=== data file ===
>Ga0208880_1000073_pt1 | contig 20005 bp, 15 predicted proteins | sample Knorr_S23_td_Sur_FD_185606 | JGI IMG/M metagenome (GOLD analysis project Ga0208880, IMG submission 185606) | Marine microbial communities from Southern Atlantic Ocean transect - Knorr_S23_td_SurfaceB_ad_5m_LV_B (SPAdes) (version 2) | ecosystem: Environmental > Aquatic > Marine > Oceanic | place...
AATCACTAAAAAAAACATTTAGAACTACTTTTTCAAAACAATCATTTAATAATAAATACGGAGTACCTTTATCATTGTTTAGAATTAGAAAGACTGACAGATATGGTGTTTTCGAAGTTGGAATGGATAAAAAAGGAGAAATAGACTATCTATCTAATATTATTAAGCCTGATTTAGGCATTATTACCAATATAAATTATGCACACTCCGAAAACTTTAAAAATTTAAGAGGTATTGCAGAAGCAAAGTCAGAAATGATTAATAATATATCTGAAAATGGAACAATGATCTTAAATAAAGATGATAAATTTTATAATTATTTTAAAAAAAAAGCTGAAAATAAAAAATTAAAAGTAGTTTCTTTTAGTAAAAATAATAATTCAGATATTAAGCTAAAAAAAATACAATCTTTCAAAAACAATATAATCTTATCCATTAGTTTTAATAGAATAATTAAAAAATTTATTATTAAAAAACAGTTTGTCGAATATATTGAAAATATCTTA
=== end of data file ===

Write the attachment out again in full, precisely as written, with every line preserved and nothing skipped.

>Ga0208880_1000073_pt1 | contig 20005 bp, 15 predicted proteins | sample Knorr_S23_td_Sur_FD_185606 | JGI IMG/M metagenome (GOLD analysis project Ga0208880, IMG submission 185606) | Marine microbial communities from Southern Atlantic Ocean transect - Knorr_S23_td_SurfaceB_ad_5m_LV_B (SPAdes) (version 2) | ecosystem: Environmental > Aquatic > Marine > Oceanic | place...
AATCACTAAAAAAAACATTTAGAACTACTTTTTCAAAACAATCATTTAATAATAAATACGGAGTACCTTTATCATTGTTTAGAATTAGAAAGACTGACAGATATGGTGTTTTCGAAGTTGGAATGGATAAAAAAGGAGAAATAGACTATCTATCTAATATTATTAAGCCTGATTTAGGCATTATTACCAATATAAATTATGCACACTCCGAAAACTTTAAAAATTTAAGAGGTATTGCAGAAGCAAAGTCAGAAATGATTAATAATATATCTGAAAATGGAACAATGATCTTAAATAAAGATGATAAATTTTATAATTATTTTAAAAAAAAAGCTGAAAATAAAAAATTAAAAGTAGTTTCTTTTAGTAAAAATAATAATTCAGATATTAAGCTAAAAAAAATACAATCTTTCAAAAACAATATAATCTTATCCATTAGTTTTAATAGAATAATTAAAAAATTTATTATTAAAAAACAGTTTGTCGAATATATTGAAAATATCTTA